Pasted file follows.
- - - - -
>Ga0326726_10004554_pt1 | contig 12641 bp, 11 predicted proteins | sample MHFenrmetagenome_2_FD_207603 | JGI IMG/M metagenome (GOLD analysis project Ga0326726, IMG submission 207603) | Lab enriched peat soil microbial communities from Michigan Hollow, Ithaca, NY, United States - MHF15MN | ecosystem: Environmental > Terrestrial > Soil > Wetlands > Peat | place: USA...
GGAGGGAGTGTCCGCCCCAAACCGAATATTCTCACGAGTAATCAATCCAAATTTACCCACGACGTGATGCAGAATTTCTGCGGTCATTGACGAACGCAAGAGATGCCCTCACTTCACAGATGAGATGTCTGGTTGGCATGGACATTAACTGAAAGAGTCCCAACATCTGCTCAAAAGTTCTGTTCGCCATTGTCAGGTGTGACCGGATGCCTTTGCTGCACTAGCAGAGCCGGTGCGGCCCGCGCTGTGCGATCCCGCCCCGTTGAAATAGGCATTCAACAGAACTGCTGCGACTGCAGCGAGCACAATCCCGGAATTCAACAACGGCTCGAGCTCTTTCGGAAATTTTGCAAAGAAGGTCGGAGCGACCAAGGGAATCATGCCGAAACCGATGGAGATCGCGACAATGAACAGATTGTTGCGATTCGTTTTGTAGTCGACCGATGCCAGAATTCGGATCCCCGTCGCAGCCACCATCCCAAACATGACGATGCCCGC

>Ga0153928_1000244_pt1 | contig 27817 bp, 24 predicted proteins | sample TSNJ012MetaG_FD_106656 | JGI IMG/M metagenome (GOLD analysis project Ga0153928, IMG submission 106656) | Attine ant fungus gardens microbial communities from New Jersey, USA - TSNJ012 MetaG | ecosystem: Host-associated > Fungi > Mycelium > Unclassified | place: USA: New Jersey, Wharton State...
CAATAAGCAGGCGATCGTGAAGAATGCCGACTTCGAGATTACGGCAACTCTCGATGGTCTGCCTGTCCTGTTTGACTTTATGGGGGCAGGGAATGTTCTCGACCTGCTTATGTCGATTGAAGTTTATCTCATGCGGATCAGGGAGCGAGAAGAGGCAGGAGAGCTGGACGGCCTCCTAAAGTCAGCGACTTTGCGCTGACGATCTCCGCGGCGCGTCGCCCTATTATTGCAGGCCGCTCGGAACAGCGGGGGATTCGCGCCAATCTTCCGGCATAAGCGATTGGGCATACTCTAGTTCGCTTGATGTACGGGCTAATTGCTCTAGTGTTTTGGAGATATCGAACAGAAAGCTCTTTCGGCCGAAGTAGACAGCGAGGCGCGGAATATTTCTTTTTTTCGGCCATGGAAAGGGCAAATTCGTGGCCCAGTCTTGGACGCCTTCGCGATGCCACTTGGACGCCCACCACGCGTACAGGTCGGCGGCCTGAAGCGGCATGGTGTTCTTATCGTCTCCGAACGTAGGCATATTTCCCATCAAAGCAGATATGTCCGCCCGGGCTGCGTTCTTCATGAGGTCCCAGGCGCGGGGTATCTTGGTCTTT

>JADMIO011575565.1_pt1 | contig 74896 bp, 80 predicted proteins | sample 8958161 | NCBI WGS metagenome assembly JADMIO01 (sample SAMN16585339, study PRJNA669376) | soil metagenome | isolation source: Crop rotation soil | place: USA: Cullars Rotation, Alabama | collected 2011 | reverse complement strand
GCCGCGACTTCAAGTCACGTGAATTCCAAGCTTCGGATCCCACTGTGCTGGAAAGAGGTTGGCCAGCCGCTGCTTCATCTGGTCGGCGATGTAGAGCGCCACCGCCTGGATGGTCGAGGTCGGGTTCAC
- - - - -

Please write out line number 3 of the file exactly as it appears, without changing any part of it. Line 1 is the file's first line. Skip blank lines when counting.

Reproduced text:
>Ga0153928_1000244_pt1 | contig 27817 bp, 24 predicted proteins | sample TSNJ012MetaG_FD_106656 | JGI IMG/M metagenome (GOLD analysis project Ga0153928, IMG submission 106656) | Attine ant fungus gardens microbial communities from New Jersey, USA - TSNJ012 MetaG | ecosystem: Host-associated > Fungi > Mycelium > Unclassified | place: USA: New Jersey, Wharton State...